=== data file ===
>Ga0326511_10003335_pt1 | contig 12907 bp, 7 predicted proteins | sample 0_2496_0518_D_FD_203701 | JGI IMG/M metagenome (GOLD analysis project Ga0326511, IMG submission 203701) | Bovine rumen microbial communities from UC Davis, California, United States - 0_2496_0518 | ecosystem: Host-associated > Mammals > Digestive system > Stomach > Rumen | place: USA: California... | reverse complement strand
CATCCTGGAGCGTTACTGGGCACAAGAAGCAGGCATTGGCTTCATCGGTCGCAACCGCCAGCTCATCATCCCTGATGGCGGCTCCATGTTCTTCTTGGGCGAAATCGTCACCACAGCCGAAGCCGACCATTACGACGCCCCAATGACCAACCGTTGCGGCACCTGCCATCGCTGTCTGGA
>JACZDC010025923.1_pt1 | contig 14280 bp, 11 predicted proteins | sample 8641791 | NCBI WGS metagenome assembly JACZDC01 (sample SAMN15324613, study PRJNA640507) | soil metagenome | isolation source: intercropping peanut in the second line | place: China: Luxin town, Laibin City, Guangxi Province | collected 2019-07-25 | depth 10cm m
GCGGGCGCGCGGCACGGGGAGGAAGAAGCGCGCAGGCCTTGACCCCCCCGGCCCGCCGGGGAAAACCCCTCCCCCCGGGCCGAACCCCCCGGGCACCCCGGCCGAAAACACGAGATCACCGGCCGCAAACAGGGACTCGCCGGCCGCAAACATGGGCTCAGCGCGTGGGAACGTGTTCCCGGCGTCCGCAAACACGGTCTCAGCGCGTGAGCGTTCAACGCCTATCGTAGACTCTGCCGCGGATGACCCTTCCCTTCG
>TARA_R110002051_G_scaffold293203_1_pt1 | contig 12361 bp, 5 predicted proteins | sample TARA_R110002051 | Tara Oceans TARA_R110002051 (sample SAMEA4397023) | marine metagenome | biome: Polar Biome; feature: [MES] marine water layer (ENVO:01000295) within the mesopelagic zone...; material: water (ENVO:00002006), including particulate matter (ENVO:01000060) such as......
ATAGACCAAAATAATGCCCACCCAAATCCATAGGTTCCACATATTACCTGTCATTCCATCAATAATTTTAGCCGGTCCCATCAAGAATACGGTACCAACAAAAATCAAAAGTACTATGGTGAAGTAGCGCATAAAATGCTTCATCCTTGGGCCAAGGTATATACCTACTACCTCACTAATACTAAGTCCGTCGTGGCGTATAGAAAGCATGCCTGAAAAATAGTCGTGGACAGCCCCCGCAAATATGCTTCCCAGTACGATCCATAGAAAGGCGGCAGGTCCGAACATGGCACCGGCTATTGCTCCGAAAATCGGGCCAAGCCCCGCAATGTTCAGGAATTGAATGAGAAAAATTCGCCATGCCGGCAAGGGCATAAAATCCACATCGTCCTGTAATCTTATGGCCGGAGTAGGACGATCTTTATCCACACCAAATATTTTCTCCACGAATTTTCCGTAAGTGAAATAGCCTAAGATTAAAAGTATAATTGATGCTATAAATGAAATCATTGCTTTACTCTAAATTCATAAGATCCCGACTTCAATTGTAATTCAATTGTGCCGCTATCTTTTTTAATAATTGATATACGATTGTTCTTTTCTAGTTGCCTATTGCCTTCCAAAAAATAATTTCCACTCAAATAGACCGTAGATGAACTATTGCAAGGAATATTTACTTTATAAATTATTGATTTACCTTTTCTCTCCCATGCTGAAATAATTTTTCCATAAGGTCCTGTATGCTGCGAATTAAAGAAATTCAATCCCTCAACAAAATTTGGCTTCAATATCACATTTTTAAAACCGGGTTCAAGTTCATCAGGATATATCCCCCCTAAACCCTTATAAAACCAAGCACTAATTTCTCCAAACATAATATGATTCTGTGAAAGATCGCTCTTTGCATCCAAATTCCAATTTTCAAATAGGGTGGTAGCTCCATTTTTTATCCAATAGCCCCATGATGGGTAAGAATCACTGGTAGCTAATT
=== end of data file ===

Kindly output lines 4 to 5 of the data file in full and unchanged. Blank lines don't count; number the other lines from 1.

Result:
GCGGGCGCGCGGCACGGGGAGGAAGAAGCGCGCAGGCCTTGACCCCCCCGGCCCGCCGGGGAAAACCCCTCCCCCCGGGCCGAACCCCCCGGGCACCCCGGCCGAAAACACGAGATCACCGGCCGCAAACAGGGACTCGCCGGCCGCAAACATGGGCTCAGCGCGTGGGAACGTGTTCCCGGCGTCCGCAAACACGGTCTCAGCGCGTGAGCGTTCAACGCCTATCGTAGACTCTGCCGCGGATGACCCTTCCCTTCG
>TARA_R110002051_G_scaffold293203_1_pt1 | contig 12361 bp, 5 predicted proteins | sample TARA_R110002051 | Tara Oceans TARA_R110002051 (sample SAMEA4397023) | marine metagenome | biome: Polar Biome; feature: [MES] marine water layer (ENVO:01000295) within the mesopelagic zone...; material: water (ENVO:00002006), including particulate matter (ENVO:01000060) such as......